Criteria for the Presence of Barbarians in the Population of Early Olbia


in Classical Olbia and the Scythian World

Published by British Academy

Published in print November 2007 | ISBN: 9780197264041
Published online February 2012 | e-ISBN: 9780191734311 | DOI:

Series: Proceedings of the British Academy

Criteria for the Presence of Barbarians in the Population of Early Olbia

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Historians of the ancient states of the north coast of the Black Sea were often faced by the challenge on how to estimate the presence of barbarians in the populations of early communities. Although it is generally understood that there was indeed a presence of barbarians in the early Mediterranean communities, the problem is there is no systematic means to gain material remains that may shed light on the numbers and social-ethnic characteristics of such non-Greek components. Although attempts have been made to generalize the existence of barbarians through archaeological evidence, such methods have failed due to lack of firm methodology. This chapter examines cities wherein the barbarian cultural level cannot be clearly established. It focuses on the two aspects of the issue of barbarian presence in Olbia. It examines the artefacts and assemblages, and how much materials can attest the presence of such ethnicities in Olbia. This qualitative approach examines the presence of dug-out dwelling places, handmade potteries, burial practices, jewellery and prosopography. The second aspect uses a quantitative approach which examines the statistics and percentages of particular ethnicities in Olbia. In these considerations and examinations, no objective criteria that would establish the number of barbarians in Olbia have been established. Although specific cultural features may be connected with the barbarians, they are otherwise represented slightly and in a fragmented fashion which nullifies the argument that Olbia contained substantial barbarian social stratum.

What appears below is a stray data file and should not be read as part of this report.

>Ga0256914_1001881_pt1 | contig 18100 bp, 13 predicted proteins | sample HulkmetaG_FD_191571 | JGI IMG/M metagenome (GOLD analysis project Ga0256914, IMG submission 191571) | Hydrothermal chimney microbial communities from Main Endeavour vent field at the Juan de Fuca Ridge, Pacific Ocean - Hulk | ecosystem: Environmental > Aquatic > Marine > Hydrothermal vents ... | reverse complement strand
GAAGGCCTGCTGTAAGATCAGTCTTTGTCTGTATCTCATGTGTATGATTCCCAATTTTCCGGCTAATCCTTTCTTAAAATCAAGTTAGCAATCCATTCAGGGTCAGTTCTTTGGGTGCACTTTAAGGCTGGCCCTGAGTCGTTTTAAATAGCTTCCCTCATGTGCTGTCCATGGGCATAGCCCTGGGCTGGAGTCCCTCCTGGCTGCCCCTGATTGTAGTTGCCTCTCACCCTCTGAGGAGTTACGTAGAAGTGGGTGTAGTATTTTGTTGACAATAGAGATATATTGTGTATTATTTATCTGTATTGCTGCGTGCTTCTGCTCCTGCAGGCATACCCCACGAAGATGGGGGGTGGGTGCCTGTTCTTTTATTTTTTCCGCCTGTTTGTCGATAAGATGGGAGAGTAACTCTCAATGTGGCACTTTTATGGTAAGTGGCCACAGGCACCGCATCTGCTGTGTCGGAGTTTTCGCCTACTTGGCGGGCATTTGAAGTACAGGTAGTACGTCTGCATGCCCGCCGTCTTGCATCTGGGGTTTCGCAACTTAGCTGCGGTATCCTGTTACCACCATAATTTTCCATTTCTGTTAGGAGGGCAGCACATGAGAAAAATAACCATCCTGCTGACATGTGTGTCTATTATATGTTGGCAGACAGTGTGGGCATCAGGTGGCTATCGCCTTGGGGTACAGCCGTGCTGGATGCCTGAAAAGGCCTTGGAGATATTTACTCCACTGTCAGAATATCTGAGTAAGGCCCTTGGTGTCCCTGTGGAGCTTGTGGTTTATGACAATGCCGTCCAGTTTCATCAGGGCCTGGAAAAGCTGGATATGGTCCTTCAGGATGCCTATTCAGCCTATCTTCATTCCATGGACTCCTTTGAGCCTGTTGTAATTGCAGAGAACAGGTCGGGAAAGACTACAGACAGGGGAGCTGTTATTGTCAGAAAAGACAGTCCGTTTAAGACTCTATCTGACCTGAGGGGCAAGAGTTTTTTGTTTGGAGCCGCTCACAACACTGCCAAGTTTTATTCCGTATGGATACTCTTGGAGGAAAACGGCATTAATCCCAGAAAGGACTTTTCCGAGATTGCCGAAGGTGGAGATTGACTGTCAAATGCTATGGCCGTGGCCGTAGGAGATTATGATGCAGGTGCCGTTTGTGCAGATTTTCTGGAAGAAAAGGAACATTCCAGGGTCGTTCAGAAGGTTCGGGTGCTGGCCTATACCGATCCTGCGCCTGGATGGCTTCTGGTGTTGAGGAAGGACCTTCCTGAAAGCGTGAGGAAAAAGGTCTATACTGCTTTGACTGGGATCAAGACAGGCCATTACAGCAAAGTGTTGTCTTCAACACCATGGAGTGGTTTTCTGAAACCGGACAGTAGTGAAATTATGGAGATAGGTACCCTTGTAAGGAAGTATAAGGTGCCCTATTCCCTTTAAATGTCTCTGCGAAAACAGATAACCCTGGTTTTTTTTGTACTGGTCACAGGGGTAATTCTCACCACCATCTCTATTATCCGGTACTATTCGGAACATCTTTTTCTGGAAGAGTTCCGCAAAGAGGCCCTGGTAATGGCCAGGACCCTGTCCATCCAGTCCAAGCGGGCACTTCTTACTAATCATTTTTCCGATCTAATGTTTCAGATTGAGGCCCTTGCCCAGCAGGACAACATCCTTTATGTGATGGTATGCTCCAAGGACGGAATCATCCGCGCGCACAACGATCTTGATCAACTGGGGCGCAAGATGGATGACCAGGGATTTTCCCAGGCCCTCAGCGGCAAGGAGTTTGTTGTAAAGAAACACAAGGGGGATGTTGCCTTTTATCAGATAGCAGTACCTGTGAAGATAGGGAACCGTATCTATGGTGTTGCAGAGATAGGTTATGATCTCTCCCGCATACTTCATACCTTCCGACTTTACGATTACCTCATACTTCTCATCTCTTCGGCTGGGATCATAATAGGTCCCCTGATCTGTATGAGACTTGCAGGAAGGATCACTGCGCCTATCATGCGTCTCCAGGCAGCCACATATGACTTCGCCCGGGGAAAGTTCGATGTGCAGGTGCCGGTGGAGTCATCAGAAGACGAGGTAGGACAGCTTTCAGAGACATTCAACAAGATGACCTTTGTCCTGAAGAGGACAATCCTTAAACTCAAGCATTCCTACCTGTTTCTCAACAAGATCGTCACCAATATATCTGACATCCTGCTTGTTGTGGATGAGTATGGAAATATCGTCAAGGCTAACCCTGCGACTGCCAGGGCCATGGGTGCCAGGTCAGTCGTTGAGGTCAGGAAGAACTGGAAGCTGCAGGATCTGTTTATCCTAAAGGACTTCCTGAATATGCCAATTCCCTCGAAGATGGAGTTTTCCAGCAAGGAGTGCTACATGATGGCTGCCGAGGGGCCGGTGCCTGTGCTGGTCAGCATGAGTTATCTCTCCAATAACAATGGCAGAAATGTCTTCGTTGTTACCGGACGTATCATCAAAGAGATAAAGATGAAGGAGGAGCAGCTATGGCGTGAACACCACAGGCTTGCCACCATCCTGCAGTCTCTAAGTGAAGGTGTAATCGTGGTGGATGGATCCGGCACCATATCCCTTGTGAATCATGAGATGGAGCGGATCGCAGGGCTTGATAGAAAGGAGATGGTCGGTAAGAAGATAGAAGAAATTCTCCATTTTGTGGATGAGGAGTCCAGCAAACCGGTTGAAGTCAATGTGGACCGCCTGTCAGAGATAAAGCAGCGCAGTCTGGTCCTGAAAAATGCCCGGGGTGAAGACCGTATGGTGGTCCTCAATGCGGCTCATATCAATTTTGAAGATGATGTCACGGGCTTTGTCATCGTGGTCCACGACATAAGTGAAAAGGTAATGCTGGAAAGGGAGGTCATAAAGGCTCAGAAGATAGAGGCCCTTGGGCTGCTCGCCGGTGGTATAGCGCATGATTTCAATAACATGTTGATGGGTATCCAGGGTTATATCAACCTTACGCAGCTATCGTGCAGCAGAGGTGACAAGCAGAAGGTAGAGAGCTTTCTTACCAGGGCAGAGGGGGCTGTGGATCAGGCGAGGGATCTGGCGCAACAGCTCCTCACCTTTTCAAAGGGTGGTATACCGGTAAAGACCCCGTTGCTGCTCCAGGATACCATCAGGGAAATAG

Keywords: presence of barbarians; barbarians; social-ethnic characteristics; archaeological evidence; barbarian cultural level; Olbia; dug-out dwelling places; handmade potteries; burial practices; jewellery

Chapter.  2597 words. 

Subjects: Greek and Roman Archaeology

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